The new flight from Eden

videophilia.jpgFresh air, wildlife, purple mountains’ majesty.  This country’s national parks have long been considered a jewel in the crown of American democracy — all accessible to anyone for a nominal charge or even for free.  And ever since ol’ Teddy Roosevelt established the park system, Americans and people from all over the world have flocked to them for inspiration, recreation, and escape.

Until recently, that is.  After half a century of steady increase, from the beginning of regular record-keeping in 1939 through the late 1980s, visits to National Parks increased steadily.  But then, something curious happened: visits began a decline, equally steady, that continues to this day.  What happened?

Two years ago, Oliver Pergams and Patricia Zaradic, who first documented this pattern, stirred up a lot of  attention and controversy by showing that the rise of electronic entertainment (time spent on the internet, playing video games, and
watching movies) was a remarkably strong statistical predictor of this downward trend in park visits.  They concluded that:

“we may be seeing evidence of a fundamental shift away from people’s appreciation of nature (biophilia, Wilson 1984) to ‘videophilia’, which we here define as ‘the new human tendency to focus on sedentary activities involving electronic media’.  Such a shift would not bode well for the future of biodiversiy conservation.”

Indeed. That study rightly generated major attention and controversy.  Commentators suggested several possible reasons why the national park visitation data might not be representative of nature recreation as a whole, incluing declining market share of parks relative to other outdoor lands, decaying park infrastructure and staffing declines, etc.

Now comes a new paper from Pergams and Zaradic that tackles these criticisms with a wide variety of new data sources.  Building on their initial data from American national parks, they examined data from national forests, state parks, and land owned by the Bureau of Land Management (BLM), as well as visits to national parks in Japan and Spain.   The quality of data varies among these sources, but all show downturns in recent decades.  As do the trends for fishing and duck hunting licenses.  In summary, “most reliable long-term per capita visitation measures of nature recreation peaked between 1981 and 1991, are declining at approximately -1.2% per year, and total to date -18% to -25%.”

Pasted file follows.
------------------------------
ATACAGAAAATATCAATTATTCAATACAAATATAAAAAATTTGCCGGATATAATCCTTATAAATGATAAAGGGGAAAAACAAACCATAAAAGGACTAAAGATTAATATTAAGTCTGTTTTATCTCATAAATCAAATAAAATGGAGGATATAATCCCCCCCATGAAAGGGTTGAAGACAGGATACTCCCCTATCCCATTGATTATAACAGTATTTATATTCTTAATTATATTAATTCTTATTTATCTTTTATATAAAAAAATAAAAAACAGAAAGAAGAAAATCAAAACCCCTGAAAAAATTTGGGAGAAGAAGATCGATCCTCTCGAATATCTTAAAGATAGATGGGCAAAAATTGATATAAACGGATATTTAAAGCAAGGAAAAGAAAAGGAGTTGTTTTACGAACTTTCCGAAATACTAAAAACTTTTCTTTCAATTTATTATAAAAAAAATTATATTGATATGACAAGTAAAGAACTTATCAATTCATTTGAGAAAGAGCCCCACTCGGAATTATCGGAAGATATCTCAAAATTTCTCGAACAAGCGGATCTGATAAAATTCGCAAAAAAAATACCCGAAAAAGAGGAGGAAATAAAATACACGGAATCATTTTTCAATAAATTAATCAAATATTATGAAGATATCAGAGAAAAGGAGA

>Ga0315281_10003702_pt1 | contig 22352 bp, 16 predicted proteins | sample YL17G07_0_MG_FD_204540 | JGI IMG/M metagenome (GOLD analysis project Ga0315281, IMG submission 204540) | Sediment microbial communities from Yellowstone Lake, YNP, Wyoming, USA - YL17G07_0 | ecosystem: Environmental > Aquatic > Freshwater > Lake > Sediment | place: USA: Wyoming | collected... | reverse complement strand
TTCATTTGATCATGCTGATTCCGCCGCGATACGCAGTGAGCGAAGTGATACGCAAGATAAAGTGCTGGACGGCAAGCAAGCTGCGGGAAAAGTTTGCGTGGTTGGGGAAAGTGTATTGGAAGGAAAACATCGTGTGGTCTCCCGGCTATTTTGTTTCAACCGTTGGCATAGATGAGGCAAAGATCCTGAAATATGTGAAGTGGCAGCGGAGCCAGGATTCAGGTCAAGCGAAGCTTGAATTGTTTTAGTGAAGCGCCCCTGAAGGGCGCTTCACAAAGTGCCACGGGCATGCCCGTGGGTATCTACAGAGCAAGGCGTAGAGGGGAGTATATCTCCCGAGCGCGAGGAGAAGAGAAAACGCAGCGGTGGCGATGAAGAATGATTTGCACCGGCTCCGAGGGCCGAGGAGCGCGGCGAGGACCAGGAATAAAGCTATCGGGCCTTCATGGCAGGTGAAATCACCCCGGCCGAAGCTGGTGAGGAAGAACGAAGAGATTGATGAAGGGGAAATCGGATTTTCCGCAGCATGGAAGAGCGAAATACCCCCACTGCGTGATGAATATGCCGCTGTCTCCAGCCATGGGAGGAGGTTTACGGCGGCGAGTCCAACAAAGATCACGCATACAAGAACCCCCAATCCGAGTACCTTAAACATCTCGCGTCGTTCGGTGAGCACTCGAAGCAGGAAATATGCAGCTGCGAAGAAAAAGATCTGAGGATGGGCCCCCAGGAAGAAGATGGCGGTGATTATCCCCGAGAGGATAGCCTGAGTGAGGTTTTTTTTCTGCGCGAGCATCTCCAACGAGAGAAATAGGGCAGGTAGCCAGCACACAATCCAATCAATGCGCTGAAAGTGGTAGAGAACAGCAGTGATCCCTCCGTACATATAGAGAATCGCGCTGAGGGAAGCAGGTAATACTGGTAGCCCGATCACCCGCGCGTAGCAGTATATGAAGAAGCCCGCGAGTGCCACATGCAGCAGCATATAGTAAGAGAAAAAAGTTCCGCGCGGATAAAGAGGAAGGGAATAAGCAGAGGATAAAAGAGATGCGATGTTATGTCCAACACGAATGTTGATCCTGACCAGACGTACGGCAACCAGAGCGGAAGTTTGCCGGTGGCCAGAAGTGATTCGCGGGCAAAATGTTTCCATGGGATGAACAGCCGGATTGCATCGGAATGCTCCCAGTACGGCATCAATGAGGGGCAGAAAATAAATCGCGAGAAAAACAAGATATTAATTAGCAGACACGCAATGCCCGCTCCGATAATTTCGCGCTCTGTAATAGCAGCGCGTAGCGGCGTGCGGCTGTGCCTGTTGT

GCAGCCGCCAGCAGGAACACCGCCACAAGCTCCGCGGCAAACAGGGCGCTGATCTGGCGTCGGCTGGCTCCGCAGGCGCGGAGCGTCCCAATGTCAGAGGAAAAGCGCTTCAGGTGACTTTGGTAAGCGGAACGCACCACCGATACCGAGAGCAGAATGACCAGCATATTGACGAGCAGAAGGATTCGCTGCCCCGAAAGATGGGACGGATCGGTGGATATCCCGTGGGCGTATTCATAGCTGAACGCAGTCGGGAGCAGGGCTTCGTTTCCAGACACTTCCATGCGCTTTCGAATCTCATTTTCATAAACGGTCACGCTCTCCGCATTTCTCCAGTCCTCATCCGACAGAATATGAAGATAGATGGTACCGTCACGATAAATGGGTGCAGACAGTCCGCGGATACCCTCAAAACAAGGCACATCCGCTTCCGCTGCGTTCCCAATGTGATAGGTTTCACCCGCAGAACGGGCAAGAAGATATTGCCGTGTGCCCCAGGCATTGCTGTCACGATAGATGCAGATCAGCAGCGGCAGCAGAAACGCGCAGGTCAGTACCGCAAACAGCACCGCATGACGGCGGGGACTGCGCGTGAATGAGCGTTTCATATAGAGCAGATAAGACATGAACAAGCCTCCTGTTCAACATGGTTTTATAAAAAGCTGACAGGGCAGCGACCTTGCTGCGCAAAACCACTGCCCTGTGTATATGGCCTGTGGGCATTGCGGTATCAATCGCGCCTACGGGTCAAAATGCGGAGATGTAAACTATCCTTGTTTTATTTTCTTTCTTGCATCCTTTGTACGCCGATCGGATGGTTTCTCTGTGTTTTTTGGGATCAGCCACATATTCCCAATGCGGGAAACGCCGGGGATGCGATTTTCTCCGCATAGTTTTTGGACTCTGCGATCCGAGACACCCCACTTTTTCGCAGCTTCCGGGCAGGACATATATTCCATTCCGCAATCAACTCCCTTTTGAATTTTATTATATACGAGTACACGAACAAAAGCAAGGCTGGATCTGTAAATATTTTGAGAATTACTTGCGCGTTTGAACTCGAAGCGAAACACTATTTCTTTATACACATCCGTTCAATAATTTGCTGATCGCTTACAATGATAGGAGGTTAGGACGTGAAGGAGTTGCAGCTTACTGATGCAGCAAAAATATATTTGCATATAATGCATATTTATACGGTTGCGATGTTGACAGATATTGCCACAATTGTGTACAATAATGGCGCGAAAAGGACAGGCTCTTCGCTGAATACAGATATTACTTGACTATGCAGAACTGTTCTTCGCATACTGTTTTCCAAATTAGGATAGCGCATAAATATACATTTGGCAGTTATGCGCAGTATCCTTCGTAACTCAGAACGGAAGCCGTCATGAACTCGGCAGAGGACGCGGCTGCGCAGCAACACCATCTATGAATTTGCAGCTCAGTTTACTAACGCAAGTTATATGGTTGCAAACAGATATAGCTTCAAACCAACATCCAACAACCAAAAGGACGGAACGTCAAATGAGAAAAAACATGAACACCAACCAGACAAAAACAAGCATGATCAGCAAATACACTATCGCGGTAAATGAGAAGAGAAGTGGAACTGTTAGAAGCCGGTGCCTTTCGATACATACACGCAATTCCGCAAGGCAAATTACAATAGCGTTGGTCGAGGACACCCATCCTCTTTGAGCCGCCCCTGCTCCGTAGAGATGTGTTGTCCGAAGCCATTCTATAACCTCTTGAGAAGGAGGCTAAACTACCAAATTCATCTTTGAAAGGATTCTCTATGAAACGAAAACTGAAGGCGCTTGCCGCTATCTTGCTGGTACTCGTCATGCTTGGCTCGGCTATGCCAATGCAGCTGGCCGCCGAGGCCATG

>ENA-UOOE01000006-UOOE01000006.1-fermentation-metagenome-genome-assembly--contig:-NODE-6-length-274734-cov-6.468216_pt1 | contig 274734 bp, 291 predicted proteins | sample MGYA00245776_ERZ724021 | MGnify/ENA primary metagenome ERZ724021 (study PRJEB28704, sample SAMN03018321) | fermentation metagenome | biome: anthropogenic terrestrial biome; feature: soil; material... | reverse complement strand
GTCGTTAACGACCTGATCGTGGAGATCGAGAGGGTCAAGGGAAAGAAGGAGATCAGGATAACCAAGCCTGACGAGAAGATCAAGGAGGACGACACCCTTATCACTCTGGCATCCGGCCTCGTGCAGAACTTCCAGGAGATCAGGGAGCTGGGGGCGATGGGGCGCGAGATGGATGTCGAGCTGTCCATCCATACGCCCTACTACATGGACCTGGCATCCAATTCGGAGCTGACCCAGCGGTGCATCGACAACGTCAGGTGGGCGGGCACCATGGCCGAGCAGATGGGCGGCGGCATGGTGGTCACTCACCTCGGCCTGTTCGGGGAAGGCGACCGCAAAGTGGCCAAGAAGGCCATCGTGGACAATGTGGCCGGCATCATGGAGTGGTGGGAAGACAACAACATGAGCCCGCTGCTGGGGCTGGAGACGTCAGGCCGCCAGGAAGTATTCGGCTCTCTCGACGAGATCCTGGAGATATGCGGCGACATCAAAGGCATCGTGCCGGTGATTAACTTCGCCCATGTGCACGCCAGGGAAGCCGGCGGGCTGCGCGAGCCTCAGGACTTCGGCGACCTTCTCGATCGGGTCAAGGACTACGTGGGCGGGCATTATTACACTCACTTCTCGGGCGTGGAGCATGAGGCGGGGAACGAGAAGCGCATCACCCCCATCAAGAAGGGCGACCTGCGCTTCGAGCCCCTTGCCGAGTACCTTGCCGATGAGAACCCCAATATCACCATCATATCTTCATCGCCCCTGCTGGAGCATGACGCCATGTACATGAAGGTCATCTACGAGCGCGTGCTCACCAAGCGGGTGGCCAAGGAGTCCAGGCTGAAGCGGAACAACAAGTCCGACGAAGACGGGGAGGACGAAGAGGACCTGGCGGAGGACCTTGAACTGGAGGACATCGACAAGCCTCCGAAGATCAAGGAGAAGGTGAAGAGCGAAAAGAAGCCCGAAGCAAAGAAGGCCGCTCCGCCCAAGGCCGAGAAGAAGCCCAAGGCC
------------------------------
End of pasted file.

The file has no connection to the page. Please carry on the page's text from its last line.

The graph below shows the time trends for visits to American national parks (NPV), national forests (NFV), state parks (SPV), BLM lands (BLMV) and foreign parks (JapanNPV, SpainNPV).

pergams_and_zaradic.JPG

This news is not just a sad reflection on the declining state of American life, although it is assuredly that.  It is more fundamentally disturbing for several reasons.  Scientific studies show that direct experience with nature in childhood is the best predictor of environmental awareness and commitment to conservation among adults.  And, as Nature Conservancy scientist Peter Kareiva notes in a commentary on the Pergams and Zaradic paper, “A poor understanding of basic natural history is sure to undermine our ability to solve environmental probems.”  Perhaps this growing disconnect from nature is one reason that, although 80% of American say they favor stronger standards of environmental protection, they consistently rank the environment in last place after the economy, health care, Iraq, social security, taxes, and even moral values.  Now that’s going to undermine our ability solve environmental problems.

This is a tough problem — at the moment I sit here writing this, hunched over the computer, my 10-year-old son models my behavior by hunching over his own computer, playing with animals in Zoo Tycoon II rather than hunting frogs and bugs and what not in the backyard (I do admit to some relief that he is playing with animals, even virtual ones, rather than the more popular activities of destroying virtual planets, gunning down virtual cops, or committing virtual grand theft auto).  What’s a parent to do?

cnn.jpgIt’s time to mobilize.  The Children and Nature Network (C&NN), founded and inspired by Richard Louv’s revolutionary book, Last Child in the Woods (see also here), has emerged as a growing national alliance of people dedicated to healing our broken bond with nature.  The network has spawned local chapters all over the country.